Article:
Bammert Farm Land Donation

Gratiot Lake Conservancy is pleased to report that the children of Mary and Joseph Lizzadro recently donated 466 acres to the Conservancy. Before Joseph and Mary Lizzadro purchased this property in 1934, it had been known as Bammert Farm and was a major food producer for Phoenix and Central mines.

GLC has several projects planned for the Bammert Farm. Many old remnants of the Bammert orchard and farming operation remain on the property and GLC is arranging for research to more fully understand the cultural history of Bammert Farm and to establish a historical site and trail for visitors.

Sustainable forestry and ecological projects are also underway. During 2003, forester Jim Sweeting examined the property and developed a management plan for the next ten years. The Conservancy, along with Keweenaw Community Forest Company and a team of students from Michigan Technological University, has started the first forest management project which involves a harvest plan and tree marking for approximately 45 acres of Red Pine. This program will not only provide some income to support other Conservancy programs, but also will provide a practical venue for sustainable forestry education.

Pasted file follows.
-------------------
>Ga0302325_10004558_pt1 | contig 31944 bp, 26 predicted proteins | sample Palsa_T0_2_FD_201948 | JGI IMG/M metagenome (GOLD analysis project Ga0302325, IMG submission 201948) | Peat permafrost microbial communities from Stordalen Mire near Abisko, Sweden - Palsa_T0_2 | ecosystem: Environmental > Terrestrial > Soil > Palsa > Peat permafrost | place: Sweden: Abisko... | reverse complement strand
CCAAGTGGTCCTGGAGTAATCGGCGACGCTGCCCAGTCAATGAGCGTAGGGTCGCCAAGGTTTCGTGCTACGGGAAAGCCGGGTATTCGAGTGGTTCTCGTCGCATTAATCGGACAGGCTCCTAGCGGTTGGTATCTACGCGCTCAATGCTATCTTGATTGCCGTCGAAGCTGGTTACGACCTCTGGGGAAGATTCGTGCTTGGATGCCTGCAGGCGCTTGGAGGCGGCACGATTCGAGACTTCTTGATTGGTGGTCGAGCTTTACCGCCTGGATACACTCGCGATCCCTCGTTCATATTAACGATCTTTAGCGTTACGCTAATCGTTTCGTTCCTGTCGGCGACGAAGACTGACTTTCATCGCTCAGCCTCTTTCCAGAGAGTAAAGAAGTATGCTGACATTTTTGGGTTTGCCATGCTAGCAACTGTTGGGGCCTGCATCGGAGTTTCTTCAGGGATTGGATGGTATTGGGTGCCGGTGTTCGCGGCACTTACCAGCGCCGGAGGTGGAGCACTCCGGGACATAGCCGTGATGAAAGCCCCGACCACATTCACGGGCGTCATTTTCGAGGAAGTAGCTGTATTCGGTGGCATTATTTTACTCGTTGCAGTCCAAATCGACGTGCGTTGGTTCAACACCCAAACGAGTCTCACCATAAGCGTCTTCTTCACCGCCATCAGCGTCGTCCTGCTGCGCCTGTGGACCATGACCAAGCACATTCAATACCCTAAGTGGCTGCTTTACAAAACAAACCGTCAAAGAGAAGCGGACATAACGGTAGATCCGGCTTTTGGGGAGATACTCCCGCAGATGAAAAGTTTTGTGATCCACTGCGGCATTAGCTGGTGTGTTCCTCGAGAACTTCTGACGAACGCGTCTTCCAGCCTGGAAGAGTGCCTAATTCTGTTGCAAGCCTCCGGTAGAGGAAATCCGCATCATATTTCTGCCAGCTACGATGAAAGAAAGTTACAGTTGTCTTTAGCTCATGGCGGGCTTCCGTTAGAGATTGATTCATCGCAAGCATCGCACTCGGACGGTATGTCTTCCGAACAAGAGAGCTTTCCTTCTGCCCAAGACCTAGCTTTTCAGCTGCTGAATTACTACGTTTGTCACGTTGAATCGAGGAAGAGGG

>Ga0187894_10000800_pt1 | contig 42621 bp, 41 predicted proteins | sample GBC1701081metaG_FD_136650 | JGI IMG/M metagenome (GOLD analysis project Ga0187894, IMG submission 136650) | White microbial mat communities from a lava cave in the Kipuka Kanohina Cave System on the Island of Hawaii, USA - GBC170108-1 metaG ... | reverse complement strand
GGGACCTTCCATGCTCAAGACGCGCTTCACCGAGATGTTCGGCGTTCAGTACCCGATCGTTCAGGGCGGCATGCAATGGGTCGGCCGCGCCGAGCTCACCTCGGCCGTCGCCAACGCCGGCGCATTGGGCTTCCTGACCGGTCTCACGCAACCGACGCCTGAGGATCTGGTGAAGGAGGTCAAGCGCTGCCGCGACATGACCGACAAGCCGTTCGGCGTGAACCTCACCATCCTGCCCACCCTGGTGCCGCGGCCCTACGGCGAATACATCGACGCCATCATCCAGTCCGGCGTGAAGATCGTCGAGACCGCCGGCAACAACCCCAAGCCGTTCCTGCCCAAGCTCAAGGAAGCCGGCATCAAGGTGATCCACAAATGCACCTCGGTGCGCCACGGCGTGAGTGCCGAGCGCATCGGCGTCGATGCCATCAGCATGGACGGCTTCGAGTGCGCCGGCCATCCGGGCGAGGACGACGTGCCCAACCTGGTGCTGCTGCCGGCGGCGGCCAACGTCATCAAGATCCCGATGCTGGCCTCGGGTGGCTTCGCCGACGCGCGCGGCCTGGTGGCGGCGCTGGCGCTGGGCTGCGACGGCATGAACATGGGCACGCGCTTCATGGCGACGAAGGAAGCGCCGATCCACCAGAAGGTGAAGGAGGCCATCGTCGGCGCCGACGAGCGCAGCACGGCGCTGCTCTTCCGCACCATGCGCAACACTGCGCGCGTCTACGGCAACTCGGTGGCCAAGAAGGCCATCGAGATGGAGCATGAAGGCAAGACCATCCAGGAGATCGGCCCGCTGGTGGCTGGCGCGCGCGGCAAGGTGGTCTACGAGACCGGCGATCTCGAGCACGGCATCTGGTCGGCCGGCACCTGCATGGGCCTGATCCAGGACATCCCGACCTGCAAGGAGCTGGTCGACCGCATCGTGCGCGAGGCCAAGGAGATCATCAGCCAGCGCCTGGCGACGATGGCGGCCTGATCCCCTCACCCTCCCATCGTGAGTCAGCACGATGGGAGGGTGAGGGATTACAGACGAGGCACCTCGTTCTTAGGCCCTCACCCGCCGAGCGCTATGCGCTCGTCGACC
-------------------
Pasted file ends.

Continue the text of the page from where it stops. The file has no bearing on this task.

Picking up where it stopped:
Dick Crane of NRCS at Third Dam

GLC has also been pursuing grant funding to restore the hydrology to an area known as the 3rd Dam by installing a water control device. This will restablish an emergent marsh and enhance regeneration of native wetland and aquatic vegetation. A wild rice planting will also be undertaken.  Wild rice is native to the area and is particularly beneficial to breeding and migrating waterfowl. Jim Sweeting was instrumental in the design of this wetland restoration and has arranged for his colleagues at the National Resources Conservation Service (NRCS) to provide the technical engineering design. 

In addition, restoration of a mixed hardwood forest including hemlock and white pine is planned for the portion of upland surrounding the 3rd Dam area which is now a predominantly a red pine forest. A more diverse forest will provide conditions to support a richer native plant community.